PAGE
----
Starting next week, on February 7, our DC superintendent of education (OSSE) is holding public meetings around the city to get feedback on how to implement the federal law known as ESSA (Every Student Succeeds Act), which is to replace No Child Left Behind.
Public meetings on ESSA:
Wards 1 and 2: February 7, 7 pm, Cardozo High School, 1200 Clifton St. NW
Ward 3: February 8, 7 pm, Wilson High School, 3950 Chesapeake St. NW
Ward 4: February 16, 6:30 pm, Barnard Elementary, 430 Decatur St. NW
Ward 5: February 22, 6:30 pm, Brookland Middle School, 1150 Michigan Ave. NE
Ward 6: February 21, 6 pm, Capitol Hill Montessori, 215 G St. NE
Ward 6: February 27, 6 pm, CHAW, 545 7th St. SE
Ward 7: February 23, 6 pm, Dept, of Employment Services, 4058 Minnesota Ave. NE
Ward 8: February 28, 6 pm, Anacostia Library, 1800 Good Hope Rd. SE
The DC state board of education, our only directly elected school oversight body in DC, will hold a hearing on ESSA on February 15. Sign-up is by sending an email to email@example.com by close of business on February 13. (More information on the board and ESSA is here.)
The state board must vote on what OSSE puts forth as an ESSA proposal on March 22. It is unclear what will happen if the board should reject OSSE’s proposal–but if you can weigh in on this, please do so.
Background: OSSE has until September to get its recommendations to the federal government. But OSSE is trying to fast-track this process, hoping to end it by April, which would limit not only public input, but negate the chance for the new DCPS chancellor (who literally started his job yesterday) to weigh in substantively.
In addition, despite public testimony against this, OSSE is currently using an 80% weight to test scores to judge elementary and middle schools, with a lower percentage for high schools–but without any accounting for growth at high schools. Thus, high schools with great growth and not great scores will suffer.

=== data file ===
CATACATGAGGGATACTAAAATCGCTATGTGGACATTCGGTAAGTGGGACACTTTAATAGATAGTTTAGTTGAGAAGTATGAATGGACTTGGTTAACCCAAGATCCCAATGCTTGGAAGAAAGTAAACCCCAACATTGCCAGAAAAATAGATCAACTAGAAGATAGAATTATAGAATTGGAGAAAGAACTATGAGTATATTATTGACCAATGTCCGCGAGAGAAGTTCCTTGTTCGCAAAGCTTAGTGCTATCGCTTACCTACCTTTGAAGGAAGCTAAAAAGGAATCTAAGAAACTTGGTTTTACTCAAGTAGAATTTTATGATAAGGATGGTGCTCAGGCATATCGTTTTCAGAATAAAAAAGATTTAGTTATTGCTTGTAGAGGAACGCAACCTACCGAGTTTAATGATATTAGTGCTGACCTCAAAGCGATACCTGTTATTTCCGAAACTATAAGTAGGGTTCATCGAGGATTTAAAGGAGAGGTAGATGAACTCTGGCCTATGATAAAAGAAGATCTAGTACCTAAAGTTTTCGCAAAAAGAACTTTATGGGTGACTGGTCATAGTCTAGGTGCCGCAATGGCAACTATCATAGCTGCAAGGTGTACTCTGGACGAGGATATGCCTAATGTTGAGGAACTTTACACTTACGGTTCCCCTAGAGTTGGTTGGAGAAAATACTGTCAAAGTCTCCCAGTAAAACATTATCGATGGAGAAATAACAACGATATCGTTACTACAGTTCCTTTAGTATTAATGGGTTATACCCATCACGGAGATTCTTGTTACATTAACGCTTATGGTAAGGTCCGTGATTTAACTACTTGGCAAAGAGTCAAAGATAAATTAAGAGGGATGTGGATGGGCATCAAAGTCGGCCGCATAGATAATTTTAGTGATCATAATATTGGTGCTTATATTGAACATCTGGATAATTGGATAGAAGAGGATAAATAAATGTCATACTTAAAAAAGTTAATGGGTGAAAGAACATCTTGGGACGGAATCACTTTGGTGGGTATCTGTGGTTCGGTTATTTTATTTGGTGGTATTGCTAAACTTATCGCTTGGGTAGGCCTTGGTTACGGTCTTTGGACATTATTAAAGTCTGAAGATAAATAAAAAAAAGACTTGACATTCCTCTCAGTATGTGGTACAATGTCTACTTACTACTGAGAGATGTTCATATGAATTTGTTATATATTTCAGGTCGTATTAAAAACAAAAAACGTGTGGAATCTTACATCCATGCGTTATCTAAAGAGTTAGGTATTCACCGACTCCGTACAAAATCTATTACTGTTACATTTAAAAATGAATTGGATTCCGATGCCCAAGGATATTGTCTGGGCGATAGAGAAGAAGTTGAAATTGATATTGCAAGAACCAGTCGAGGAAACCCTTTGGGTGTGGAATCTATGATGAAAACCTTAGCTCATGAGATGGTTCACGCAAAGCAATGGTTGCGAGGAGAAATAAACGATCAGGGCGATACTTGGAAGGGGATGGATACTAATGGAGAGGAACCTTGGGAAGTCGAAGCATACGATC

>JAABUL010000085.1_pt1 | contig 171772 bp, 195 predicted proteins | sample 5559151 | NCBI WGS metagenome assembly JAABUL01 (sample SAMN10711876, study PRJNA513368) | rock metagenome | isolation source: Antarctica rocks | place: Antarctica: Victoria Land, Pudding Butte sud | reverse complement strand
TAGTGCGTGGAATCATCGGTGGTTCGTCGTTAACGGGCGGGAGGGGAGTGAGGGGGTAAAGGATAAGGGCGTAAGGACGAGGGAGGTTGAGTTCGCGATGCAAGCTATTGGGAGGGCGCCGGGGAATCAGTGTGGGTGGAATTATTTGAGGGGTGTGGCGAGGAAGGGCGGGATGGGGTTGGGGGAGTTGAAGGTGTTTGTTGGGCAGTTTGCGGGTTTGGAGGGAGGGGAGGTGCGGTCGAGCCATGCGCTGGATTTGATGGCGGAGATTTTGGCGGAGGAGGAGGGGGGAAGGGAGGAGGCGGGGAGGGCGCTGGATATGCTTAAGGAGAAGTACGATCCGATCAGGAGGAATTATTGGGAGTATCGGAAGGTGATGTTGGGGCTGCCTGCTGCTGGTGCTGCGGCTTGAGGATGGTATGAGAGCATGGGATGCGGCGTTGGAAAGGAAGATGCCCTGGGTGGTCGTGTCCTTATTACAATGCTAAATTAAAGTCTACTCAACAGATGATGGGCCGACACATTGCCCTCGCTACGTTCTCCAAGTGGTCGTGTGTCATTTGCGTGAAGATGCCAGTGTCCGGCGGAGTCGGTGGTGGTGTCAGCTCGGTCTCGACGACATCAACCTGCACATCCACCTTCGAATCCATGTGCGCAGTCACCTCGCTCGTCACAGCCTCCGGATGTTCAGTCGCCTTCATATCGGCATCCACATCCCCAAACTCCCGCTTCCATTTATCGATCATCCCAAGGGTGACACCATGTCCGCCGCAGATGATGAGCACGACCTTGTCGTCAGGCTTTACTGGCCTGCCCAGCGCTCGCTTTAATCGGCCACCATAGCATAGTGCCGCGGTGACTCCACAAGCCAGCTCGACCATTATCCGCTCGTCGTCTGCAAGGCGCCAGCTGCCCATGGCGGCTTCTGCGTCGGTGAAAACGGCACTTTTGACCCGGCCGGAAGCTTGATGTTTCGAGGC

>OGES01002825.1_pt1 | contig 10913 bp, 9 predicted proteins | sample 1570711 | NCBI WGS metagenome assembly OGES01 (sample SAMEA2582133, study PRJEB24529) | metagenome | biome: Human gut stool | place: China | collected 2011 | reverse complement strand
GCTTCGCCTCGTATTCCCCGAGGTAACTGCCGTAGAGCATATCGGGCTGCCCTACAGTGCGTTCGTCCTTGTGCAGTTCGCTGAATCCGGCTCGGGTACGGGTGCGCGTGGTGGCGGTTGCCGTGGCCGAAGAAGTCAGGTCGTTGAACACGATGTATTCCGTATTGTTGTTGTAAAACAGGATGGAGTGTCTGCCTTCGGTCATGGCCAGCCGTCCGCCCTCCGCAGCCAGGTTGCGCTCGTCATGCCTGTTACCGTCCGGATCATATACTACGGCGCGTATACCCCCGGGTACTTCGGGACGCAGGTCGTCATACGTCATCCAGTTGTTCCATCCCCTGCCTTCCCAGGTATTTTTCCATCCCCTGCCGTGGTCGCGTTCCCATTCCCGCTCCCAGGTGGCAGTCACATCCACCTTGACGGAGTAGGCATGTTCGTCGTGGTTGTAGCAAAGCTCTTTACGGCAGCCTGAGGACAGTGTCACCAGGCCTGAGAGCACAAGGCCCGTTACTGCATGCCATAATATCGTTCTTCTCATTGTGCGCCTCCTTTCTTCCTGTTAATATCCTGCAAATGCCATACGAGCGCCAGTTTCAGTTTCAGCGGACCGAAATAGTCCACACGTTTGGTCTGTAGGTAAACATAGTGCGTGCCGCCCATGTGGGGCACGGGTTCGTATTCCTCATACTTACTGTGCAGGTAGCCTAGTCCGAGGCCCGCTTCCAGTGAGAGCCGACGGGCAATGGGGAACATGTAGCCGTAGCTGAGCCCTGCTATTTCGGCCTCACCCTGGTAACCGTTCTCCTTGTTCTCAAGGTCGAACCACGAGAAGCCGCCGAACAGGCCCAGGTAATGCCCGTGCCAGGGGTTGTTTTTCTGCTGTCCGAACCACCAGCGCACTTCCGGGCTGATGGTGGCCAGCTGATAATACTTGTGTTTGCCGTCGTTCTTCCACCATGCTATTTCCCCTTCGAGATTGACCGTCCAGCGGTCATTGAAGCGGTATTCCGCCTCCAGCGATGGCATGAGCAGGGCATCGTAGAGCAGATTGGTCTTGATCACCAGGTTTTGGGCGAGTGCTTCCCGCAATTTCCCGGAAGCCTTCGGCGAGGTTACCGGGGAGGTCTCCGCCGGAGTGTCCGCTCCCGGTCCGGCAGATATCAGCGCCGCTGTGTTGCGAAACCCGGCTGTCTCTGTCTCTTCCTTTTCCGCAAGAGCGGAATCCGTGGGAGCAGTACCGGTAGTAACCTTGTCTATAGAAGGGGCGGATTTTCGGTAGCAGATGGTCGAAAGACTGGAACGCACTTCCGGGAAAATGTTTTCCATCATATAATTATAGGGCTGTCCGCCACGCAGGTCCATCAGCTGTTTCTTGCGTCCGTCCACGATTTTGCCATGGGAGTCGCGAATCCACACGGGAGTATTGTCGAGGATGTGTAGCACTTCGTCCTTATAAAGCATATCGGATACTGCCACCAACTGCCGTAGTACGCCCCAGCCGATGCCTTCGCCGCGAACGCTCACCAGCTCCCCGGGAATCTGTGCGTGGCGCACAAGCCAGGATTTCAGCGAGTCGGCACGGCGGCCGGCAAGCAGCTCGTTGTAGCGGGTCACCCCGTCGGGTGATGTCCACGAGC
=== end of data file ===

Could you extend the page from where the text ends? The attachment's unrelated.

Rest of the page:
It doesn’t need to be this way.
Many public school advocates have proposed using the lowest weight allowable in ESSA for test scores–55%–and using other measures besides tests to judge schools, including proven school climate surveys.
But thus far, the state board has been getting plenty of phone calls and emails from charter school proponents in favor of the 80% test score weight–even when some charter advocates would prefer a lower weight.
This 80% weight is based on the DC public charter school board performance management framework (PMF), which is used to judge DC charter schools and, if test scores drop too low, close them. (The weight in the PMF is 70% for test scores.)
But when charter schools are closed on the basis of a neat and clean test score cut-off (and in DC, many have been), their students must go somewhere. That is where DCPS comes in. Simply put, DCPS is THE guarantor of public education in DC.
What this means on a practical level is not that DCPS struggles to take in students from closed charter schools or students encouraged to leave charter schools (although both may be a factor in school performance for some DCPS schools with high mobility).
Rather, because of its role as the by right school system in our city, DCPS is operating under fundamentally different rules than DC charter schools.
Thus, a high weight for test scores that may be neat and clean to judge charter school performance is inherently NOT going to be as neat or as clean for DCPS schools, which have different obligations and cannot close or retool their student bodies on the basis of a test score cut-off.
Indeed, as a civic institution, by right schools should never close profligately, because they are vital to every family in every neighborhood as the guarantors of the right to public education.
This does NOT mean that charter schools are not important to their families or to entire communities!
It does mean, however, that those schools are different from by right schools by their very nature. (Ironically, charter schools have been promoted on the basis of this difference—which makes forcing what is their testing standard on every public school in DC downright disturbing.)